The Austrian psychotherapist and child psychologist Melanie Klein (1882-1960) developed methods of play technique and play therapy in analyzing and treating child patients.
Melanie Klein was born in Vienna on March 30, 1882. Raised in a Jewish middle-class family, she lacked both the academic background and the medical training usually found in those who choose psychoanalysis for a profession. She was a married woman with children when she began undergoing analysis about 1912. During her analysis she began to observe the behavior of a disturbed child relative and to interpret this behavior in the light of her own psychoanalytic experience. Her analyst, recognizing his patient's aptitude, encouraged her in her efforts at child therapy, a hitherto neglected area.
Originally trained as a Freudian psychoanalyst, Klein made observations and conclusions regarding child behavior that led her to views differing from those held by orthodox Freudian psychoanalysts. She was one of the first to engage in child analysis, beginning in 1920. She evolved a system of play therapy to supplement the usual psychoanalytic procedure, perhaps because the age of her clients indicated more appropriate methods than the exclusively verbal free-association technique then used with adult patients. Gradually she evolved a technique more suitable for probing the deep-layered recesses of the child's mind. By providing the child with small toys representing father, mother, or siblings, she was able to elicit the child's subconscious feelings. Her technique also used the child's free play and his spontaneous communications.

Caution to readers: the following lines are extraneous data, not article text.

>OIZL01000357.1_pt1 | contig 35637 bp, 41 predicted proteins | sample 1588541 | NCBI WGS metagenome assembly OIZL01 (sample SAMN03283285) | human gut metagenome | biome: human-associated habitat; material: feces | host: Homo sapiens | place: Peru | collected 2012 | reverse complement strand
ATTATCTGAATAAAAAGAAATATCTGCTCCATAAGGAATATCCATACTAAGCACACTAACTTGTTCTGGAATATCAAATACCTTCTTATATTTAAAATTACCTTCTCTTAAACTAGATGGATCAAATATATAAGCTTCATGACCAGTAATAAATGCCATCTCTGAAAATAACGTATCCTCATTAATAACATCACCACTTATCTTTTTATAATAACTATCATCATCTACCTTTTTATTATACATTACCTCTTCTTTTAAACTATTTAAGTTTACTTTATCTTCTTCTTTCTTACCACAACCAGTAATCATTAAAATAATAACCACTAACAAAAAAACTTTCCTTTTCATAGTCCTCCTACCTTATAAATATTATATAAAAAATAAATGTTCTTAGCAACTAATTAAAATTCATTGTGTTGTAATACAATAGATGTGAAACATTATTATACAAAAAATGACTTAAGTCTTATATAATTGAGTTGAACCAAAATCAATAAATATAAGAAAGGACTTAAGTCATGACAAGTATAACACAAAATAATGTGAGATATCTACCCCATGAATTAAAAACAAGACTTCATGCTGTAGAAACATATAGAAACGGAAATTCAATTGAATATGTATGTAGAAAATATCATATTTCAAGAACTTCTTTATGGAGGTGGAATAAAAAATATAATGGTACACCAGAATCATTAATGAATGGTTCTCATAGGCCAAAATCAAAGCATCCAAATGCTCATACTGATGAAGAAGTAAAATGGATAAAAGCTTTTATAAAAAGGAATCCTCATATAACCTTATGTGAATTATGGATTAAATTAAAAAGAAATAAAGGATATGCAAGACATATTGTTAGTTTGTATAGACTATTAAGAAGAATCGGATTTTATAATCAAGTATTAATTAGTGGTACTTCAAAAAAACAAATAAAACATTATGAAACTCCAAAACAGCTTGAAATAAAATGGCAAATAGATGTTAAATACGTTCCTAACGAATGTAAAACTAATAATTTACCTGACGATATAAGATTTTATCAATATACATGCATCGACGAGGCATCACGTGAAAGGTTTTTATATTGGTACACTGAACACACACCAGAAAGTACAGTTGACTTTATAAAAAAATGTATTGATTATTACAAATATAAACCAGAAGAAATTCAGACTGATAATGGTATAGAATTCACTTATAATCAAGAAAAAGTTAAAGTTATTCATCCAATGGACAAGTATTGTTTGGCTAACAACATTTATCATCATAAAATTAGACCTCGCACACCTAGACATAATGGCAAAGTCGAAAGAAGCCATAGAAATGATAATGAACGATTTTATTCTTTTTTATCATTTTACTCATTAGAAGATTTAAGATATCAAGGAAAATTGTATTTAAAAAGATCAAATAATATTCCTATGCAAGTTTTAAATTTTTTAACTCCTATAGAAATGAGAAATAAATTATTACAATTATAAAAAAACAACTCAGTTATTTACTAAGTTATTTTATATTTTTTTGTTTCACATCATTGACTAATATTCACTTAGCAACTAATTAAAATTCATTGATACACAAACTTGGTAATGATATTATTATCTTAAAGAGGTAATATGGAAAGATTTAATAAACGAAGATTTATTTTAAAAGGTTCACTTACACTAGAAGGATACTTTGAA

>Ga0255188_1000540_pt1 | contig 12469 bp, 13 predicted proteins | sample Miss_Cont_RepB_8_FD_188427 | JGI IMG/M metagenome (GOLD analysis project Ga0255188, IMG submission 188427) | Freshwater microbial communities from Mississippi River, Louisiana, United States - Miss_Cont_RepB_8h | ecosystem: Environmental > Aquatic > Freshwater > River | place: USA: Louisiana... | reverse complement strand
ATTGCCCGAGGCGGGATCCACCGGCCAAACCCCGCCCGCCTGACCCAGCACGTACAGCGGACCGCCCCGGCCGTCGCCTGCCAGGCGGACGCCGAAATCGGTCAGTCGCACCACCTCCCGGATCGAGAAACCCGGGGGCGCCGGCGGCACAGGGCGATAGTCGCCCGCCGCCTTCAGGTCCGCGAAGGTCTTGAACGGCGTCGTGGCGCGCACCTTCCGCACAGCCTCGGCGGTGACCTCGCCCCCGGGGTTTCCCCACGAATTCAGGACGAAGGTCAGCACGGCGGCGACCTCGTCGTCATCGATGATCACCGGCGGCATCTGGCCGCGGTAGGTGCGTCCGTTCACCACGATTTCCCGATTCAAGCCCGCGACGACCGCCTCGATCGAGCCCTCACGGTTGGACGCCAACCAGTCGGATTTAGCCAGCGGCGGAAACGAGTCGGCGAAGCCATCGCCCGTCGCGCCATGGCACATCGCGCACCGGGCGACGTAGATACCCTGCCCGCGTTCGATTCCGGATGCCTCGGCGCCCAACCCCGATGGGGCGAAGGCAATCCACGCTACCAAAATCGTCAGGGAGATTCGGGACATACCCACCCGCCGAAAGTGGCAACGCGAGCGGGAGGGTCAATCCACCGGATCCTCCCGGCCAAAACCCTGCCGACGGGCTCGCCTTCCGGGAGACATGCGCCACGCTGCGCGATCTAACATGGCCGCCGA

Applying her intuitive perception to the behaviors elicited by these new techniques, Klein made discoveries, especially about what goes on in the subconscious of the 2-year-old and of even an earlier age, called by psychoanalysts the preoedipal phases. Freudian theory had left somewhat of a gap regarding these first 2 years. She found that aggression and sadism play an even greater part in the child's mind than had been assumed by Freud. Her first paper, "The Development of a Child," was presented to the Budapest Congress of Psychoanalysis in 1919, the year in which she became a member of the Hungarian Psychoanalytic Society. In 1921 she went to the Berlin Psychoanalytic Institute as the first child therapist.
In what has been called her second period, beginning in 1934, Klein theorized her previous observations on child behavior, arriving at conceptual conclusions based on them. She wrote now of her earlier findings, on the "depressive position" and the "schizoid-paranoid position," indicating possible ways in which these infancy states relate to psychotic processes in adults. In the 1930s she began to analyze adults as well as children. Her last child analysis terminated at the close of the 1940s. From then until her death on Sept. 22, 1960, she treated adults, analyzed students of psychoanalysis, taught, and wrote.
Further Reading on Melanie Klein
For further information on Melanie Klein's work and thought see Hanna Segal, Introduction to the Work of Melanie Klein (1964). Ives Hendrick treats Mrs. Klein's work briefly in "Child Analysis and Child Psychiatry" in his Facts and Theories of Psychoanalysis (1934; 3d rev. ed. 1958). A useful study which surveys the field from 1933 on is Dieter Wyss, Depth Psychology: A Critical History, Development, Problems, Crises (1961; trans. 1966).
Additional Biography Sources
Segal, Julia, Melanie Klein, London; Newbury Park, Calif.: Sage Publications, 1992.
Grosskurth, Phyllis, Melanie Klein: her world and her work, Northvale, N.J.: J. Aronson, 1995.